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Why the last thing we all need is a National Museum of Troubles

Queen's historian Liam Kennedy is the fairest-minded of scholars, but we don't need to 'own' our recent, bloody past, rather we need to disown it, writes John Wilson Foster


Troubled times: bombing at McGurk’s Bar

Troubled times: bombing at McGurk’s Bar


La Mon bomb

La Mon bomb

The Shankill Road incident

The Shankill Road incident

Troubled times: bombing at McGurk’s Bar

I so admire my colleague Liam Kennedy that I dedicated my 2009 book of essays, Between Shadows, to him. But on the idea of a Museum of the "Troubles" we are poles apart. "Troubles" is in scare quotes because I reluctantly use that euphemism, originally applied to years of vicious two-sided violence down south in the early-20th century.

Instead, I call our three decades of violence the Years of Disgrace, so the notion of a National Museum of the Years of Disgrace staggers me. In certain respects, we need to disown, not "own", the Troubles.

The premise is that the Troubles are over and thus a fit subject for retrospect and also for profit ("export earner") and entertainment ("visitor attraction").

If only. Our conflict has entered a new, cultural phase while we are still at loggerheads politically, which puts into question the lesson of reconciliation, the history lesson the museum would apparently teach. Indeed, if the campaign for an imminent united Ireland is ramped up, we will regress.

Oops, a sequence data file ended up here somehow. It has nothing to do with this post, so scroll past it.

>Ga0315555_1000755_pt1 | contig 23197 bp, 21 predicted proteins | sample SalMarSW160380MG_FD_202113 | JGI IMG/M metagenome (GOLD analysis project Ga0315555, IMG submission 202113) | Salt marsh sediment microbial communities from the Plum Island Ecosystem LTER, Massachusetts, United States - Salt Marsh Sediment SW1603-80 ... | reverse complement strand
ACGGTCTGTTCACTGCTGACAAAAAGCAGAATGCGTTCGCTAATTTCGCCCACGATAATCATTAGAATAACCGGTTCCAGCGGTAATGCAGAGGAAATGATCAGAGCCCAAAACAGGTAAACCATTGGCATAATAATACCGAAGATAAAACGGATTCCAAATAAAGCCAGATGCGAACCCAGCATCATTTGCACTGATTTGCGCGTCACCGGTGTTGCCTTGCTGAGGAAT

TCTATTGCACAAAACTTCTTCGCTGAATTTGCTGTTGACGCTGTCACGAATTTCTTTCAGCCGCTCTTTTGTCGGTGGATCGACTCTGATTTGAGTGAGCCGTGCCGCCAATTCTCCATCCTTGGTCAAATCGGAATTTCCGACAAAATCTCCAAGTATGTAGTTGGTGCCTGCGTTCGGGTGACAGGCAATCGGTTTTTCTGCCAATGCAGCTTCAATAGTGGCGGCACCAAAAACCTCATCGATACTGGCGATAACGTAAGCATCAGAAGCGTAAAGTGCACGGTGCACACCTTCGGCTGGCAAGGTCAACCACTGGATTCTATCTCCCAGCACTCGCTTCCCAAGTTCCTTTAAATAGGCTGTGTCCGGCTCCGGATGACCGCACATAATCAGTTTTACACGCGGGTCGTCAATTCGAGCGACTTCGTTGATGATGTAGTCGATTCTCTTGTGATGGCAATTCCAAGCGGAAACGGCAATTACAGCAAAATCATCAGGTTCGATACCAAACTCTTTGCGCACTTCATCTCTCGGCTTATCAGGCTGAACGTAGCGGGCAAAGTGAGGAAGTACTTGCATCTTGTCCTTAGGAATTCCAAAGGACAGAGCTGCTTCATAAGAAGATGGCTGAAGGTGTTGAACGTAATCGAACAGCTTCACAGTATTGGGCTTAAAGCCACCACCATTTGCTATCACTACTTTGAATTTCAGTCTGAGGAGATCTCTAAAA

Even today, if reconciliation were proclaimed, the divisions in our society would give the lie to that claim. There is self-segregation even at the educated levels and still only about 15% of our registered marriages are "mixed".

What yet have we to teach the outside world about harmony? Is a non-violent, but fragile and contentious political co-existence enough? In turn, a museum would belie our day-to-day rubbing along. We are a society in progress in Northern Ireland and hearteningly so. A Troubles museum would by definition petrify our differences.

Besides, many of us suffer from "Troubles fatigue" and the thought of being immersed in it all again would deter many of us from buying a ticket to our recent inglorious past.

Museums in divided societies work only when history can be turned into heritage, which nowadays means shareable history. We are a long way away from that where the Years of Disgrace are concerned.

I'm afraid the offence of those 30 years is too deep and raw for business consultants to remove with an entertaining money-spinner.

Titanic Belfast is the model for an even bigger museum. But it took a century for the tragedy of Titanic to become a Belfast visitor attraction. When Michael McCaughan and I were first publishing on Titanic in the 1990s, we were alone in Northern Ireland where, because of sectarian interpretations, silence and suspicion surrounded the ship and its fate.